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Sunday, April 20, 2014

Should Money Make a Student's World Go Round?

On this Easter 2014, I think about how many pieces of silver it cost to sell out our NYC public-schools system.  And, I highly doubt that any of the money that changed hands between charter-school interests and our Albany representatives will ever be returned by consciences filled by remorse.  Things are far more likely to change via the voter or the court system.   

I ponder how money can be used for good, but also for evil.  Ninety-four percent of the City's students who attend public schools suffer in the name of feeding greedy and overbearing charters at public expense.  I won't name any names because I read the other day that she didn't like being singled out.  But how could she not be?  Sadly, I wonder if money should make a student's world go round or if it should make anyone's world go round.

Some charter schools measure students' behavior in terms of real and imaginary dollars.  At Noble Charter School Network in Chicago, before the policy fell under sharp criticism, kids faced frequent suspensions, costing five dollars each. At the Coney Island Prep charter school, kids receive imaginary credits and debits in the form of PRIDE dollars based upon their behavioral practices. Similarly, at Harlem Success Academy 5, students earn "scholar dollars" by exhibiting good behavior, punctual completion of assignments and good overall grades. These "dollars" can purchase items, including candy, non-permanent tattoos and a trip to Chuck E. Cheese.  Might there not be better things for which kids might learn to save their money?  How about helping Mom or Dad with a 529?  

In N.Y.C., former mayor, Michael Bloomberg, devised a program by which low-income students could be paid for taking tests ($5-$10) and obtaining high scores ($25-$50).  Participating schools could receive up to $5,000 and individual students as much as $500.  

Money does make some people's world go round and, true, we all need money for survival and in order to maintain a comfortable lifestyle.  Yet, the value system seems "whacked."  I remember Rhee's D.C. merit-pay schemes and its accompanying erasure scandal.  The ends do not justify the means.  Money, in my mind, will never be more valuable than personal integrity.  For those who are primarily motivated by money, corruption is sometimes not too many steps behind.  

I would hope students find internal satisfaction in their own sense of accomplishment.  When students move on to college, not many will be paid for their grades.  If they have not internalized the satisfaction of doing well and developed a personal sense of responsibility, as separate and distinct from earning cash, they may default on their own education.  

We would do better to inculcate and reward other values.  I am glad when students do well on a test. I am happier, however, when I see students listening to each other, respecting divergent opinions and feeling comfortable to voice their own.  I value a person's sense of good citizenship, concern for others and desire to build a better world.  These things are not measurable on standardized tests and, even if they were, I would not choose to reward them with money.  I believe these things are of immeasurable value in holding our society together.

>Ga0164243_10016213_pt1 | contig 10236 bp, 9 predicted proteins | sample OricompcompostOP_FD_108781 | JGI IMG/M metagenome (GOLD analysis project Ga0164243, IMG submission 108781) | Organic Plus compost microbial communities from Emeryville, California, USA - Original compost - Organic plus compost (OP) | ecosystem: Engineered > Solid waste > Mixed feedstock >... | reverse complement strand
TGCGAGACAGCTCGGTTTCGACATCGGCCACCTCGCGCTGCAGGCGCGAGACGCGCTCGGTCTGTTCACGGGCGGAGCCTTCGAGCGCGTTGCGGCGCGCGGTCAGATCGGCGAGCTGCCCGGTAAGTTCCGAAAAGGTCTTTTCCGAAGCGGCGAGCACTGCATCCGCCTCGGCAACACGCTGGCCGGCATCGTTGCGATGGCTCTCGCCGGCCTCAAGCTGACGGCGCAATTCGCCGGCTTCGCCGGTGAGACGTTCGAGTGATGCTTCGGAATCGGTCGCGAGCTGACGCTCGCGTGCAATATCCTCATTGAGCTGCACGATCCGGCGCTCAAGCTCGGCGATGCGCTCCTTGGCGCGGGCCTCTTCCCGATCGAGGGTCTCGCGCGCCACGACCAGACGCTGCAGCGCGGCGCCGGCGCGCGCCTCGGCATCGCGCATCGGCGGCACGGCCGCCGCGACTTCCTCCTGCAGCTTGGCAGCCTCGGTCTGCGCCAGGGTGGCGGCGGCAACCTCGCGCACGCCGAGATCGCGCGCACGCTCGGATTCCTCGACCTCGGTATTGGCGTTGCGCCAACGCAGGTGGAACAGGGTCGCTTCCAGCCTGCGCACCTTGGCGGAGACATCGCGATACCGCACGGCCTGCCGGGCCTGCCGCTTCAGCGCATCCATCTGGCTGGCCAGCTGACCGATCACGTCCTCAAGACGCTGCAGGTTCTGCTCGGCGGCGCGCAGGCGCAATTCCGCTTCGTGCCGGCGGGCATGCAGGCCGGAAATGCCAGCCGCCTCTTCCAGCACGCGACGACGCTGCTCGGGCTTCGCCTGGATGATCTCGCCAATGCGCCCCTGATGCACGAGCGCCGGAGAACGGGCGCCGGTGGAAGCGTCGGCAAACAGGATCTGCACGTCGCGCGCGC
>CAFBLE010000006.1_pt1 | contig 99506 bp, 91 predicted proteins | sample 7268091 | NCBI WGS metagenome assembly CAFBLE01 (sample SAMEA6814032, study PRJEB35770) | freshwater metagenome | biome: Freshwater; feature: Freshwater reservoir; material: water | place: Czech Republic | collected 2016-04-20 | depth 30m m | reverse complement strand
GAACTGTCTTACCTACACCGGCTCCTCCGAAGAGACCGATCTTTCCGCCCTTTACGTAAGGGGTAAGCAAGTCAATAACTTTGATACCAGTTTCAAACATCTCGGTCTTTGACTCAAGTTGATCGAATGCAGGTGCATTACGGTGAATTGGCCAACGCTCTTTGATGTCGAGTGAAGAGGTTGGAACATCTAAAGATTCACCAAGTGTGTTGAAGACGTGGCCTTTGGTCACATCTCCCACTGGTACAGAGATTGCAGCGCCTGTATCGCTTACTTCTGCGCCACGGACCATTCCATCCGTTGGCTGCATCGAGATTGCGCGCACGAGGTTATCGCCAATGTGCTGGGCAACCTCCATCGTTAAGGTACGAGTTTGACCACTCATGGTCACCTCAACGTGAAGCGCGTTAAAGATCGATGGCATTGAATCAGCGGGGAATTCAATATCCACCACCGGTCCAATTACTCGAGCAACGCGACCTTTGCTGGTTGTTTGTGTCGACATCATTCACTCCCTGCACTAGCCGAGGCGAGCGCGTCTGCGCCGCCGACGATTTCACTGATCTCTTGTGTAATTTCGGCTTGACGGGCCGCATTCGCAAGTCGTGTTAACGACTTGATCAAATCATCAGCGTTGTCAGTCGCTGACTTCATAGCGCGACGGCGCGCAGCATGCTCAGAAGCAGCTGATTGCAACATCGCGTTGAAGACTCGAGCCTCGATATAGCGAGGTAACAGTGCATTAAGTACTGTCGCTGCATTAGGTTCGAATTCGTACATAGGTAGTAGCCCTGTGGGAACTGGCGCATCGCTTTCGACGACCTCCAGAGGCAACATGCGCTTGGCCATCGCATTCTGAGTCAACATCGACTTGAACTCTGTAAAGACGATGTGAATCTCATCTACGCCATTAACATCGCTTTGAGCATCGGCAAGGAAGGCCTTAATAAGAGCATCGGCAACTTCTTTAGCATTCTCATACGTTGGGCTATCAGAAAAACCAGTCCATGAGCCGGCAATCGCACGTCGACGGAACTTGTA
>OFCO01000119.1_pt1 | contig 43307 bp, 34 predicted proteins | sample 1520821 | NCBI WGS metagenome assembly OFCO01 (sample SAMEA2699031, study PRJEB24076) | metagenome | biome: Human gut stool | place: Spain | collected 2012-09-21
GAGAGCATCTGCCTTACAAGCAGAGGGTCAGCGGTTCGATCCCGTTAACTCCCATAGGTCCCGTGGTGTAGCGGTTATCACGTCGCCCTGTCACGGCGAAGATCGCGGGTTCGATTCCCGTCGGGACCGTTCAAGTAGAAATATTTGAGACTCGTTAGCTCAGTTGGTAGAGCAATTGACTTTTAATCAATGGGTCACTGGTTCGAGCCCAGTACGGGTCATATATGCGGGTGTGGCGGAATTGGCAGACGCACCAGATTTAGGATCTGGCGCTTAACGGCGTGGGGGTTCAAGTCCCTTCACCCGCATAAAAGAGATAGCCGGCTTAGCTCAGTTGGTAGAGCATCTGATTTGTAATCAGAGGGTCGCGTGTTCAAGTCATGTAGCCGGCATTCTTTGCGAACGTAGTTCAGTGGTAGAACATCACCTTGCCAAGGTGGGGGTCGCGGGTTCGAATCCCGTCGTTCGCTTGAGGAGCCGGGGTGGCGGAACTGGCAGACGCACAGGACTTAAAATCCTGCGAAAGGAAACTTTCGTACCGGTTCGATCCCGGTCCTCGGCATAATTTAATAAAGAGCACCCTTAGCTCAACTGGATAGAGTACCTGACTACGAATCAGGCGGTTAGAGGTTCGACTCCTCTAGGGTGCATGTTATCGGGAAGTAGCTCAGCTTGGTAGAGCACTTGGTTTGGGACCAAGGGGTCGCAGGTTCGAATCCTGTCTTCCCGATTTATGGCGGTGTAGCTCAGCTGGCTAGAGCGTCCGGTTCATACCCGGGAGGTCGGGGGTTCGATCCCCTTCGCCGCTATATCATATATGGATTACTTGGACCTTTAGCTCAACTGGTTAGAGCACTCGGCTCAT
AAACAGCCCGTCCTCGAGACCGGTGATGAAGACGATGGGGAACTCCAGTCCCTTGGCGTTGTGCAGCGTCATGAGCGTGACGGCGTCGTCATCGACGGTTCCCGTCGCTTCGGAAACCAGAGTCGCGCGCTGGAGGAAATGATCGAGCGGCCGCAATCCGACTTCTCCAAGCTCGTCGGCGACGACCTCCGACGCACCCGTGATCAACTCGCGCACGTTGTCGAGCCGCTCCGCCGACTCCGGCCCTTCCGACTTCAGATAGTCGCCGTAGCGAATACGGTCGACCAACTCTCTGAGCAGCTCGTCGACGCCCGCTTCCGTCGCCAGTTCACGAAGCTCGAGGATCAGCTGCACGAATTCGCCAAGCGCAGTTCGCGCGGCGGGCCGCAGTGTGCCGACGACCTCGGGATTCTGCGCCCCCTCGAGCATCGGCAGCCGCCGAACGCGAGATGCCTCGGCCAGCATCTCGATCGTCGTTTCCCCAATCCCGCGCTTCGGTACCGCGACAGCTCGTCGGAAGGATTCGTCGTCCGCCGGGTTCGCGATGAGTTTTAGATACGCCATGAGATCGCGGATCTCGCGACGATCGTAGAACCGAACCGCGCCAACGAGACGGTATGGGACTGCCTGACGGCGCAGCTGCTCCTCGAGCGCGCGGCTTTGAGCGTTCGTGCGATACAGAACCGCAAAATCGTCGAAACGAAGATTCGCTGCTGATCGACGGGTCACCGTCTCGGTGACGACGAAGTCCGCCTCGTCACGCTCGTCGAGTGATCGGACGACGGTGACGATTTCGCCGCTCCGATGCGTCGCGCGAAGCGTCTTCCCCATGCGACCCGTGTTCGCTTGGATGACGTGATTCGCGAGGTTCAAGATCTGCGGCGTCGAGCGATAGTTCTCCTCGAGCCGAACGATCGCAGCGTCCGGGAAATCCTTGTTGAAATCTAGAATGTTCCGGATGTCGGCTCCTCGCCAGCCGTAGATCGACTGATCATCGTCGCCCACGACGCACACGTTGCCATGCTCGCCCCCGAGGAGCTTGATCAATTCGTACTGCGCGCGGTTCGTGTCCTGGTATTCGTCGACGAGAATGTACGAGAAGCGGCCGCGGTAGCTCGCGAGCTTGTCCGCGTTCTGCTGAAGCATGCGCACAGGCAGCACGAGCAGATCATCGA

There are many hallmarks in the lives of young children.  Rewarding them with money, cheapens the achievement.  When children begin to walk, should parents shake some moola to get them to move?  Is it ever too early to teach the importance of money?  Gee, maybe I could have used it to help speed up the potty-training process!  Happy to say, it's too late for that now!  When children learn how to ride their bikes without training wheels, should we cut them a check?  

It always seemed to me that parents who showered money and gifts upon their children were doing it more to assuage their own sense of guilt than to develop the character of their children.  They used it as a substitute for spending time and sharing real human emotions with their children.  For some, their high-powered, high-earning jobs drag them sorrowfully away from their beloved children.  In this case, I wonder if these parents made the right decision in being motivated primarily by money.  

Some parents, I realize, work two or more jobs to get by and it is sad, but unavoidable.  And they work these jobs because they love their children dearly and need to meet their basic material needs.  I'm betting children can sense whether people are motivated primarily by love or money.  For children, there can be no substitute for genuine love or the priceless pride a parent takes in an offspring's achievements.  The best things in life will never be measured in points on a standardized test or in dollars and cents.  

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